How can BYOD be a security risk to your organisation?

James is editor in chief of TechForge Media, with a passion for how technologies influence business and several Mobile World Congress events under his belt. James has interviewed a variety of leading figures in his career, from former Mafia boss Michael Franzese, to Steve Wozniak, and Jean Michel Jarre. James can be found tweeting at @James_T_Bourne.

IT consultant defines the difficulties and solutions to problems of BYOD and why he believes it’s ‘bring your own disaster’ for IT, but how does it compare to other surveys?

James Easton, pre-sales consultant at Real Status, agrees with the view that BYOD, for all its positives in employee happiness and consumerisation of mobility, has the potential to be a security nightmare.

According to Easton, one of the major worries for BYOD adoption is “jumping the perimeter”.

In other words, it’s all well and good having a company security policy in place, but viruses and malware brought into the company on personal devices may not use the perimeter security solution. This may also lead to the bypassing of company firewalls.

Similarly, if there’s a security policy in place it needs to be watertight at all times, therefore Easton advocates patch management, “often underestimated as an afterthought”, to stop new malware slipping through the net.

Easton cites another pretty standard problem – data privacy. The argument that data is vulnerable through human error is a strong one.

UK-centric research from Sophos revealed that 36% of people had lost an electronic device in a public place and, of those 36%, just under half (42%) had no active security measures in place – a free-for-all then, if the device ends up in the wrong hands.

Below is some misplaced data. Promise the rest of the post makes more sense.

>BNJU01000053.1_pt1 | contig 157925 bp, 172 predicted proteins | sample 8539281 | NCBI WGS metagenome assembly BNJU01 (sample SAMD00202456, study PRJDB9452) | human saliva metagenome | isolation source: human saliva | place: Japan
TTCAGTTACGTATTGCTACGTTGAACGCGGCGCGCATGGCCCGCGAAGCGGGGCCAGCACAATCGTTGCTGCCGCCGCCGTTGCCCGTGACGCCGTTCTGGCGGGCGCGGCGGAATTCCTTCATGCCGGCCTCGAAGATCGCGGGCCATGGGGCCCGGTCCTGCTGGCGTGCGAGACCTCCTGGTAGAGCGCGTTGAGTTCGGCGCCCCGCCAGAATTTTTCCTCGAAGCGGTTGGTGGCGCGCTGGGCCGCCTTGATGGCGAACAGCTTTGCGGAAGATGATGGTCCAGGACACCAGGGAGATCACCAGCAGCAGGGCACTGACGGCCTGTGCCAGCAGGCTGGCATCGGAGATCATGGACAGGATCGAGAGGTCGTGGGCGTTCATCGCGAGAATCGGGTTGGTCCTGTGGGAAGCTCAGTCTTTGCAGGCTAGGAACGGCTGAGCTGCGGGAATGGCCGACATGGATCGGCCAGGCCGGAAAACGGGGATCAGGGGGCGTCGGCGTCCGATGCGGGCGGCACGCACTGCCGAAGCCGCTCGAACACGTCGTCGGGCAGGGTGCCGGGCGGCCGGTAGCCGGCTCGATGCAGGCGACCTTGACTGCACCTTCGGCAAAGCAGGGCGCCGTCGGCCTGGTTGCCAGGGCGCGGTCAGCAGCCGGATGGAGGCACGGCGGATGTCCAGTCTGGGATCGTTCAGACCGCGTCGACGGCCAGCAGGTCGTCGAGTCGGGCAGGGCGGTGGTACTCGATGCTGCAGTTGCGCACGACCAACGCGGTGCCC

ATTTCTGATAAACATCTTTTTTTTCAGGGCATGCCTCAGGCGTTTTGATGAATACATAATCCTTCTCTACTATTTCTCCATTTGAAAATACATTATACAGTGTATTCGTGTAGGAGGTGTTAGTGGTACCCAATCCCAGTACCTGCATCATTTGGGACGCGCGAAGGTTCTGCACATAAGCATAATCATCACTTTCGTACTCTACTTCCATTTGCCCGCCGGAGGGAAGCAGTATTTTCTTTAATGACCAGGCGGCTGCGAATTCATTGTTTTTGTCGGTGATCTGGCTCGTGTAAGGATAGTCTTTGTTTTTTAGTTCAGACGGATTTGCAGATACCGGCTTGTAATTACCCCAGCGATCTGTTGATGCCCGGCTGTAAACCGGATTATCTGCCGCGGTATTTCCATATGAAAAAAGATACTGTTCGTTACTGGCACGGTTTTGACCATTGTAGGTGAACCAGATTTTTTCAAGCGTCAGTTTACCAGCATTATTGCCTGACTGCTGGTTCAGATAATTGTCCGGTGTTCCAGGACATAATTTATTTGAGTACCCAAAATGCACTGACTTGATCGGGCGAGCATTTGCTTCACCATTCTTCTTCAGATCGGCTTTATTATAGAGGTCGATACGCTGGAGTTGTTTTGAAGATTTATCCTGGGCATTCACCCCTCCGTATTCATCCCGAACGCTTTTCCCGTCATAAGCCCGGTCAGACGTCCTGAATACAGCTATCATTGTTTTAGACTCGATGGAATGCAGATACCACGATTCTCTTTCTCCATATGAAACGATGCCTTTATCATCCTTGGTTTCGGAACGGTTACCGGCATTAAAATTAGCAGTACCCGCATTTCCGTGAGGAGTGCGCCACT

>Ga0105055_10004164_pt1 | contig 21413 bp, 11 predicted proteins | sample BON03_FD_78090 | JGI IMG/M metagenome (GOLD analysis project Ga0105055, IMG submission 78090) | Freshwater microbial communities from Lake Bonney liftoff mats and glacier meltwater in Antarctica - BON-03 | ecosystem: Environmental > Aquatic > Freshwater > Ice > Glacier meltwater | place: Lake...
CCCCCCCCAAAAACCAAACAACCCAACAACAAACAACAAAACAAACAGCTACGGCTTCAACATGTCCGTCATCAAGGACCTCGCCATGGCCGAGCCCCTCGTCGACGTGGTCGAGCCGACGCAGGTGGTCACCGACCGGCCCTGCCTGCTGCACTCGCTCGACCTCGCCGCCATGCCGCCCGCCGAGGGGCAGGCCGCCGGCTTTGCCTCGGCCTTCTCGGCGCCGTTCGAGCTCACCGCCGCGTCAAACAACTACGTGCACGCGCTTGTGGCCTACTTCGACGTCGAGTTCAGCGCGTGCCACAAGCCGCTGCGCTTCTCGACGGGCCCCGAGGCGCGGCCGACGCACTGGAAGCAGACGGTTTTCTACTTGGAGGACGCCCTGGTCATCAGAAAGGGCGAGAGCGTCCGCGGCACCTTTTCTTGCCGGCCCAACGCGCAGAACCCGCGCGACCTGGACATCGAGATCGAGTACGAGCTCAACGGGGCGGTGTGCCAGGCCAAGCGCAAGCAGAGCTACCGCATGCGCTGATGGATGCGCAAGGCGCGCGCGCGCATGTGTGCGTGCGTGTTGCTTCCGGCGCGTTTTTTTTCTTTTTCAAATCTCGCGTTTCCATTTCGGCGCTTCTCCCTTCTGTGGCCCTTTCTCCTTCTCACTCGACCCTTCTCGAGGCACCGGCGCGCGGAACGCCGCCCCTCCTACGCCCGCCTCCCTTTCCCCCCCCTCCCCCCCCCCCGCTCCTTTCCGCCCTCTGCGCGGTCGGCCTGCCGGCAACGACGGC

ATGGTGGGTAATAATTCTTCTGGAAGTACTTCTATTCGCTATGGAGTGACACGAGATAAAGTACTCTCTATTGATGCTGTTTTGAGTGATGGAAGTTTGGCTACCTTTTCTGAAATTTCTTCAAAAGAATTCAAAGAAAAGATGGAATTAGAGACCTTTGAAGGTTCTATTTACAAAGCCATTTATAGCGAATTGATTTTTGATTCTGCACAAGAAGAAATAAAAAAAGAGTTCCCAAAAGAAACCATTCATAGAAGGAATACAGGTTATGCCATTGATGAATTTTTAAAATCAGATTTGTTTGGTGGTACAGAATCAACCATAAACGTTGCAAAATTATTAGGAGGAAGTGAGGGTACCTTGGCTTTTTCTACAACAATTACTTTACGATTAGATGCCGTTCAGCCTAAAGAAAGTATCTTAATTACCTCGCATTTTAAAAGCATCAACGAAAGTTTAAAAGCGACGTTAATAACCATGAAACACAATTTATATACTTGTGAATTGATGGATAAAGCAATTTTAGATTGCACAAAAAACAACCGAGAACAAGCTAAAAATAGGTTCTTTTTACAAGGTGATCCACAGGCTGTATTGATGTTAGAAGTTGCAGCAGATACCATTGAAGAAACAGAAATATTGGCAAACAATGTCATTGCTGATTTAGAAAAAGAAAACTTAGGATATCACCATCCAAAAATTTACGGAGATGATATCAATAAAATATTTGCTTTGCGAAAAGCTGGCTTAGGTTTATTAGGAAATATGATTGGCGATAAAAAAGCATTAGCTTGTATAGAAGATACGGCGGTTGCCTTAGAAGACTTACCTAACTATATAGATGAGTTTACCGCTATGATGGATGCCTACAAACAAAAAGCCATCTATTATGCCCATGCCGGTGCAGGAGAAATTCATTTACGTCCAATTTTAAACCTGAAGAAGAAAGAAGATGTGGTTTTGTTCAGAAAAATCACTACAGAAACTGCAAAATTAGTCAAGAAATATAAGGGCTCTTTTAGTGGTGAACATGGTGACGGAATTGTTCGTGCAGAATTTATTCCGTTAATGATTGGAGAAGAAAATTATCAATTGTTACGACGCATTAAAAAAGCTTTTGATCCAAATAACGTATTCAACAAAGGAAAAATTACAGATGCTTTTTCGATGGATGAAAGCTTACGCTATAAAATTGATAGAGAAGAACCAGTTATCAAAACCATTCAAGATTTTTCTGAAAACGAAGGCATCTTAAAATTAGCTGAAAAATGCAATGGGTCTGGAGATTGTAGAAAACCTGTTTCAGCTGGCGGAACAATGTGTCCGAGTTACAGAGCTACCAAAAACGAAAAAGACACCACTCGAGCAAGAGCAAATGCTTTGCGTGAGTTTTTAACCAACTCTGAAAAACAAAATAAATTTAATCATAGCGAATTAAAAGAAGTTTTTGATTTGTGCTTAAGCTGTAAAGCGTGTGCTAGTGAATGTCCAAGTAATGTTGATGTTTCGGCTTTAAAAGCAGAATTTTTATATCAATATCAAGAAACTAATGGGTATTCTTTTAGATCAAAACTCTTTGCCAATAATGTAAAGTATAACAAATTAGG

Easton infers that the human element is key. “There are some basic security rules that should be implemented at minimum, but they are all dependent on individual employees being trusted to stick to them all the time,” he said.

Another oft-quoted BYOD problem cited by Easton involves password security, or the lack of it. Easton states that every BYOD device should hold a ‘three strikes and you’re out’ ruling, noting: “Sloppy password control along with lack of encryption can lead to accounts being hijacked and the potential for serious loss”.

Recent Context research on the best tablet for BYOD would appear to back this up. In its appraisal, Context noted that the iPad had an above average level of security for a primarily consumer device, however, the ease with which passwords can be hacked was a danger sign.

The final peril, according to Easton, involves time management – making sure employees’ use of social media or other apps on personal devices wouldn’t contravene a fair use policy on corporate-owned devices.

A recent report from Ovum revealed that nearly 80% of BYOD security isn’t properly managed by IT departments. Is IT therefore taking the risks associated with BYOD for granted?

 

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